June 1 – June 8th 2023
After leaving the Grand Canyon area we headed to Zion River Resort which put us just a half hour from the entrance to Zion National Park.
The RV park was nice. We gave it an A for the large sites and access to the river, but Reba gave it a D for the dog park that was severely lacking in space and grass.
The first day we did a drive through the park on the Zion – Mount Carmel Highway. It was a beautiful drive. We did see some folks bring their smaller rigs through that way, but I would not recommend it. It was plenty adventurous taking the F350 on the switchbacks, curves and through the tunnel!
The 5,000 foot long tunnel was built in the 1920s and is just big enough for a single lane of regular sized vehicles in each direction. There are set hours where you can bring a larger vehicle in. When an RV or other large vehicle approaches, they shut down one side at a time so everyone can get through safely.
We stopped for pictures at Checkerboard Mesa. You can see weathering marks that make the mesa look like, you guessed it, a checkerboard!
The Zion Mount Carmel Highway is the only portion of the main park where you can drive yourself. To keep the crowds manageable, they have closed the Zion Canyon Scenic Drive to personal vehicles and have a well run bus system that will take you around the rest of the main park.
Months before we got to Zion I saw that in order to hike Angels Landing that you needed a pass, so being naive, I put myself in the lottery for one and….I got approved. I found out later that Angels Landing is one of the most dangerous hikes in the US. After hiking in Sedona, I got enough confidence that I kept the pass and decided to give it a try.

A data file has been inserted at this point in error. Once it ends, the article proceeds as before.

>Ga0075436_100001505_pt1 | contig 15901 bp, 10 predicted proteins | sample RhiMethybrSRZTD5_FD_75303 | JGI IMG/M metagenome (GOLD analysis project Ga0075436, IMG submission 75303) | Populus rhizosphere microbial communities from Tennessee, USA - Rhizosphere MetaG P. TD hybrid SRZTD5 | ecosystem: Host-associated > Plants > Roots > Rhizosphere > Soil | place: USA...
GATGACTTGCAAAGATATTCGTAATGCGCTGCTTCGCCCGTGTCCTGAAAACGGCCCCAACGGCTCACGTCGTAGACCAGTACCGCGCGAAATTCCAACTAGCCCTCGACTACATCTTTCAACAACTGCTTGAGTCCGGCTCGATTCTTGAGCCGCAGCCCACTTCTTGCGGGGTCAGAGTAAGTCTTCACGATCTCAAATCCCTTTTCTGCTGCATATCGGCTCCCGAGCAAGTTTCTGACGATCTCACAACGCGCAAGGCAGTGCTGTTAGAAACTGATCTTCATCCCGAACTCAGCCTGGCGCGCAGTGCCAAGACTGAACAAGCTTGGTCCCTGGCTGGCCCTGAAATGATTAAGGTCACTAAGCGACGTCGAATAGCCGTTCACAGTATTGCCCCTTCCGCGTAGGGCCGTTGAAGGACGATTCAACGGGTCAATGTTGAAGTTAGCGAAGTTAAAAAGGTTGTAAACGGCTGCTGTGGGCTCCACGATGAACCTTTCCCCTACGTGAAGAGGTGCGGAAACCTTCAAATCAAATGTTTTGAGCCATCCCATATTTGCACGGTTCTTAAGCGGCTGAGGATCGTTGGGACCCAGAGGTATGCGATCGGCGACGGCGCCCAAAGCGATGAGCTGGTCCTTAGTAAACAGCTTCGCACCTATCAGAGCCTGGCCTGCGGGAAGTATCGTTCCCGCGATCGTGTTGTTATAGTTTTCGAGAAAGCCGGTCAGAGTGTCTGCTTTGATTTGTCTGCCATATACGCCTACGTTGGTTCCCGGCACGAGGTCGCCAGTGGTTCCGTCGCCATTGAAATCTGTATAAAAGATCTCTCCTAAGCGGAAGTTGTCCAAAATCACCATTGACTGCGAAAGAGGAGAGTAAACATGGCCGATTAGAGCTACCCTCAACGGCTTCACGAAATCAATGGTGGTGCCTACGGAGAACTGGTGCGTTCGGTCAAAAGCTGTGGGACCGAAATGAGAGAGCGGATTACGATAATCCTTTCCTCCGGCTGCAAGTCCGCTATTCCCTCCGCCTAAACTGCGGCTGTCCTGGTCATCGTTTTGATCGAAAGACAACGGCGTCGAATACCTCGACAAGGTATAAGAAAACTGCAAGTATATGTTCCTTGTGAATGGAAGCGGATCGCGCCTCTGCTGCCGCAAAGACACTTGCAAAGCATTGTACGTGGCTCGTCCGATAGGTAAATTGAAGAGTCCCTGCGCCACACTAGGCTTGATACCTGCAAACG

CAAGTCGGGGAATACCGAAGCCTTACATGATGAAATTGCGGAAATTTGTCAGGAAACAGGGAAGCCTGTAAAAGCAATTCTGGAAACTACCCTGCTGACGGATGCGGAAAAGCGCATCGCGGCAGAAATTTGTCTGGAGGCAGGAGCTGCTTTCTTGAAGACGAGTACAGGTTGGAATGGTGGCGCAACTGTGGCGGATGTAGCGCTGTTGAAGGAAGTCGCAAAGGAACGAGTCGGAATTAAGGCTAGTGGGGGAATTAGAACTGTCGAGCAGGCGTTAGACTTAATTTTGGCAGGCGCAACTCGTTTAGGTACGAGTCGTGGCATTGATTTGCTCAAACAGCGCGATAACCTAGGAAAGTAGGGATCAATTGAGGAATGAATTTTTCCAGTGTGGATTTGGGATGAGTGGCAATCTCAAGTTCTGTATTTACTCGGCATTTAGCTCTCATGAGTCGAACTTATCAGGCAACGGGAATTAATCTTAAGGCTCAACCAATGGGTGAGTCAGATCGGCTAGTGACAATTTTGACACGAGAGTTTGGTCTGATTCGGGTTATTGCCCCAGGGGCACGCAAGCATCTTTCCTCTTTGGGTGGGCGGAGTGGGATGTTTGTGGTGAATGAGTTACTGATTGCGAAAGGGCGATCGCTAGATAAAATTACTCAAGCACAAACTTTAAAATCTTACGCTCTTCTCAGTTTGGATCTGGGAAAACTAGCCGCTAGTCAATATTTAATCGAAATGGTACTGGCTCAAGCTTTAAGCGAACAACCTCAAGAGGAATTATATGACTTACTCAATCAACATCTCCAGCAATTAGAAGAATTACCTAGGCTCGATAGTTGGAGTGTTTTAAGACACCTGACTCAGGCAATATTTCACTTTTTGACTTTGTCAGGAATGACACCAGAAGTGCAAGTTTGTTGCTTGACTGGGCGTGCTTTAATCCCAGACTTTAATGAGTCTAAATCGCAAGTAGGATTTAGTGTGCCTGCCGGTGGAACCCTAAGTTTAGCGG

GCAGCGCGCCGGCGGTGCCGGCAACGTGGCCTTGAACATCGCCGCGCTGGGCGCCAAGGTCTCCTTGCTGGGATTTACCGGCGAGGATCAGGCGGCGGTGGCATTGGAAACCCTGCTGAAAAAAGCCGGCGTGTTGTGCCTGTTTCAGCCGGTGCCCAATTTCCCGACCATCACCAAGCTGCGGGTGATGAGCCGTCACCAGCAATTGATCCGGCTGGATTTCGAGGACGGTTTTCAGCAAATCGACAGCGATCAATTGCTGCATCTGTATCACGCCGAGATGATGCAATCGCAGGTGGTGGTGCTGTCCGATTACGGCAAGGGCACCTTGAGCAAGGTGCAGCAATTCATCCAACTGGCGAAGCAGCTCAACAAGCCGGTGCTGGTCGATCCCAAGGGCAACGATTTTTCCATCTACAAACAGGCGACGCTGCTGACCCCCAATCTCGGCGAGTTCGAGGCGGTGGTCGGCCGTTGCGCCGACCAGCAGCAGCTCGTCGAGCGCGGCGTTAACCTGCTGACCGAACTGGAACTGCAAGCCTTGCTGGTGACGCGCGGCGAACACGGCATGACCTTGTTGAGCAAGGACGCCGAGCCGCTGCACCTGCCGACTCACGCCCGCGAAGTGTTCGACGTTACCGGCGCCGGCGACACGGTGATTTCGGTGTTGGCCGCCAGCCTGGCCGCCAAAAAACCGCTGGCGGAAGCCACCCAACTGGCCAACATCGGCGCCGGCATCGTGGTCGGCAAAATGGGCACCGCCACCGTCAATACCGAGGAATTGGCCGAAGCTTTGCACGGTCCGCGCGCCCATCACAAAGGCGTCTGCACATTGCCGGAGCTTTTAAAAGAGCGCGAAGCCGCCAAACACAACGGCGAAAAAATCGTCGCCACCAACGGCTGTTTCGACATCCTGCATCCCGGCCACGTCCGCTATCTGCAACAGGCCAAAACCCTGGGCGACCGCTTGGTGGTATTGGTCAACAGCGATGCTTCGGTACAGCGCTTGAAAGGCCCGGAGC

Angels Landing begins at the end of the Scout Lookout trail so the day of my permit I decided to hike Scout Lookout and just see what I thought when I got there.
Scout Lookout trail is only 3.5 miles round trip, but the 1100 feet of elevation gain made it one of the most challenging hikes I have done to date. Tim’s max agreed upon trail is 2 miles and 200 feet of elevation, so I did this one on my own. It is HARD – and the views are GORGEOUS!
It took me over an hour to get to the top. I had to stop many, many times to catch my breath, grab some water and take in the scenery.
Once I had time to rest, I made my way to the start of Angels Landing, which is the permitted part of the hike. Angels Landing only adds .4 miles to the hike (.8 round trip) but it is a 400 foot elevation gain on the way up and sheer drop offs on both sides of the trail in many areas. It is also VERY crowded, so as you navigate the thin trail and sheer drop offs you are often wiggling your way past climbers going in the other direction as you cling to heavy chains placed to keep people from falling.
Since I had a much coveted pass, I decided to at least do the first little bit and you can see me hanging on the chains on the very first, easiest part of the climb below. I did not make it to the top and I do not feel badly about that decision. 🙂
We spent another day at the park riding the bus and checking out some of the other gorgeous trails. Tim and I did the Riverside Walk and the short (but high) hike to Weeping Rock. I had hoped to at least do a portion of the Narrows hike, but it was closed due to high velocity of the water in the river.
I did part of the Emerald Pools hike by myself and it was nice, but not as inspiring as the others.
I will definitely come back and spend more time in Zion National Park. Next time I’d try to book far in advance and see if we could stay in the park. The sites are much more primitive, but you would not have to worry about parking (it is a HUGE issue) and we would be able to be in the park at night – which I’m sure is spectacular.